Peripheral Artery Disease

Did you know

Peripheral artery disease (PAD) is estimated to affect over 202 million people worldwide1.

The disease itself forms via atherosclerosis, a condition defined by a build-up of plaque (or fatty deposits) within the arteries. This plaque build-up causes the arteries supplying the limbs (known as the peripheral arteries) to narrow and harden, thereby restricting blood flow to the limbs2, 3.

Risk factors

What you can change:

What you can’t change:


Half of people with PAD do not experience any symptoms, however those that do may have symptoms including3, 4:

  • > Leg pain or cramping
  • (the most common symptom)
  • > Leg weakness and/or numbness
  • > Sores on feet and/or legs that will not heal
  • > Changing skin colour
  • > Shiny skin on legs


The current standard of treatment includes lifestyle changes, prescription medication, and sometimes surgery6.

Medications7, 9

For cholesterol control
For high blood pressure
For diabetes control
Insulin / antiglycaemic drugs
For blood clot prevention

Main surgeries7

Peripheral revascularisation
If experiencing:
acute limb ischaemia; or critical limb ischaemia, when in the chronic (longer term) and not acute stage
Bypass surgery


1. Acute (meaning sudden) limb ischaemia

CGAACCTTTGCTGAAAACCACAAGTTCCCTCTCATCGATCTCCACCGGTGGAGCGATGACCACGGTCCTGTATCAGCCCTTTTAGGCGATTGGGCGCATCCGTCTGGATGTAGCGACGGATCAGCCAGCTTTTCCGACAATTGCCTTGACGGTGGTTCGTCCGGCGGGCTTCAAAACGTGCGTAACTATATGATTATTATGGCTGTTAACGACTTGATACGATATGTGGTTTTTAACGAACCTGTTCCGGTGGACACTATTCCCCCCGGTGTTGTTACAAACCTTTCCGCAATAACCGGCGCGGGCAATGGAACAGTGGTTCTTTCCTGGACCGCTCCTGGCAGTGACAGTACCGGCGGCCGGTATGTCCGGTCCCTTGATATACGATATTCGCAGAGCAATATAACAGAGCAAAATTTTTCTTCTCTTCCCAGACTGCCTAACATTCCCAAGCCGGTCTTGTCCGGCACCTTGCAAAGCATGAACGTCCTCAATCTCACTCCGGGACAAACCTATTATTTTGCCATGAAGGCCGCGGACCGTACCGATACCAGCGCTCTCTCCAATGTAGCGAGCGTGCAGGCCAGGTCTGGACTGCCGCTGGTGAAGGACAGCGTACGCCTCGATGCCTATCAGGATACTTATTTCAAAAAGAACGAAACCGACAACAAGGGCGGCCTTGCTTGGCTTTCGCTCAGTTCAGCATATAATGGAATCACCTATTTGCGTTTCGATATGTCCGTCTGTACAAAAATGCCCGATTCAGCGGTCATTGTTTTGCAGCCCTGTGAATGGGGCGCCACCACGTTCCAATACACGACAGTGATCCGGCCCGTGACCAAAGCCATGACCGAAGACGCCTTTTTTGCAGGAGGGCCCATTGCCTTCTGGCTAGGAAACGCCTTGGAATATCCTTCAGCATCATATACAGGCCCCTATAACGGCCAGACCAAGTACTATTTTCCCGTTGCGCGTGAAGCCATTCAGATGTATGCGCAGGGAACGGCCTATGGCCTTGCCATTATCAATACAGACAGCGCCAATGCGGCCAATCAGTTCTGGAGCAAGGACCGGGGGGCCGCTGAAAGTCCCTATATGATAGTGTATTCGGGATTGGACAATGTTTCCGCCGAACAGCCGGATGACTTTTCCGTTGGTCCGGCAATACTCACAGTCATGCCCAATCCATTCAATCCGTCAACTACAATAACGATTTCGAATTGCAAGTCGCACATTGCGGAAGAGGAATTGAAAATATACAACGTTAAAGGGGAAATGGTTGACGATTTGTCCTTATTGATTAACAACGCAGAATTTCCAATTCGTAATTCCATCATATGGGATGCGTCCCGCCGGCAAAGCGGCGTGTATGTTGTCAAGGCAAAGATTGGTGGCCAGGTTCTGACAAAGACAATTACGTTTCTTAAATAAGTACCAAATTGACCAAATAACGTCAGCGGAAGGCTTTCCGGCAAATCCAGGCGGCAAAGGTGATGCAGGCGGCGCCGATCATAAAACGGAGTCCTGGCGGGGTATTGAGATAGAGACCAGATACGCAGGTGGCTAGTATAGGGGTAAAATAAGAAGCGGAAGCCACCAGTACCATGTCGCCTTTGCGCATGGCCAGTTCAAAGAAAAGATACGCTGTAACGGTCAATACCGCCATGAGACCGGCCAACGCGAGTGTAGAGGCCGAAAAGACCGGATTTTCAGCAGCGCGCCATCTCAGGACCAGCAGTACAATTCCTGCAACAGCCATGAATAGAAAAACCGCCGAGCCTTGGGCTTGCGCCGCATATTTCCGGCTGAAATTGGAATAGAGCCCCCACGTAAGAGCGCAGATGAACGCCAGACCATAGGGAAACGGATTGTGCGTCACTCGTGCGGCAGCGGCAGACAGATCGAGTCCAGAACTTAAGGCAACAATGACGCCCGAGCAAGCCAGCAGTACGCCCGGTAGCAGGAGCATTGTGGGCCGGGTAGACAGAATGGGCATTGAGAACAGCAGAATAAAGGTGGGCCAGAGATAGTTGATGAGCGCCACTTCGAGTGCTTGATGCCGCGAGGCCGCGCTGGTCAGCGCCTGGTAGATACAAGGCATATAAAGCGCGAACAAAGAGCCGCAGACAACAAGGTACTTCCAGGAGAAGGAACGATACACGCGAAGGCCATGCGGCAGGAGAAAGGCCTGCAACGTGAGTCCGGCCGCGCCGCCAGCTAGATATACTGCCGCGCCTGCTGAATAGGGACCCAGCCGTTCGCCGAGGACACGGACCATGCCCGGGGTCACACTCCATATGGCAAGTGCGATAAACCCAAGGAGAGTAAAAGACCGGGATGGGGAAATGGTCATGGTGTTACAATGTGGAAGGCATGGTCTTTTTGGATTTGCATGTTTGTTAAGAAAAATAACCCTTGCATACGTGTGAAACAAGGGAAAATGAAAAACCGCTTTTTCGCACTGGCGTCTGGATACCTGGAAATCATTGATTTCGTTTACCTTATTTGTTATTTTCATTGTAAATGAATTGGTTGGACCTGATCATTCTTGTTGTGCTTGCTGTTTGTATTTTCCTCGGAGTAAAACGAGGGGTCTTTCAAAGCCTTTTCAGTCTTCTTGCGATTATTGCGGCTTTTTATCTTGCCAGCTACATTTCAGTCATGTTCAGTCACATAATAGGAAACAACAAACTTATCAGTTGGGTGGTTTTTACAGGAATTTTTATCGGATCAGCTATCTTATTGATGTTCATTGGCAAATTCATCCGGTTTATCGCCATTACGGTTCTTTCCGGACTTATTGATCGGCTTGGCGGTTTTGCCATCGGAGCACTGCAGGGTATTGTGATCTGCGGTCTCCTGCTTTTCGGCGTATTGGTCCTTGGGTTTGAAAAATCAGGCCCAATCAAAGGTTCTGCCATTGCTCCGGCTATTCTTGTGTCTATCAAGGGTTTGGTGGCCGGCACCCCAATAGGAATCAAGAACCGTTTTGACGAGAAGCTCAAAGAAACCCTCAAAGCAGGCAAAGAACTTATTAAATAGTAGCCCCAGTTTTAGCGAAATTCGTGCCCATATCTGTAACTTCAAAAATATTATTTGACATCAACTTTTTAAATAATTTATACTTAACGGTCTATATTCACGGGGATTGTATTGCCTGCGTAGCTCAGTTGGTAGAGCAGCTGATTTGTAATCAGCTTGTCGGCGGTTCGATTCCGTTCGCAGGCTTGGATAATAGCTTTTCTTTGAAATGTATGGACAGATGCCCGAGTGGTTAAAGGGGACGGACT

Acute decrease in blood flow to the limb due to plaque build-up in the peripheral arteries5.
2. Amputation
If blood flow to the limbs is heavily restricted, this can result in tissue death or amputation4.

Your remaining risk

PAD patients are at higher risk of also having coronary artery disease and other vascular diseases and are therefore at risk of associated complications such as heart attack and stroke, should plaque build-up block blood flow to the heart and/or brain9, 10.

It is important to understand that your risk of further complications may still remain even after preventative treatment as plaque build-up can still occur. This is why it is necessary to monitor your vascular health and take necessary steps to control plaque build-up and keep your quality of life as good as it can be.
Scientists are also undertaking research in an area called vascular protection, to explore how risks for further complications can be lowered.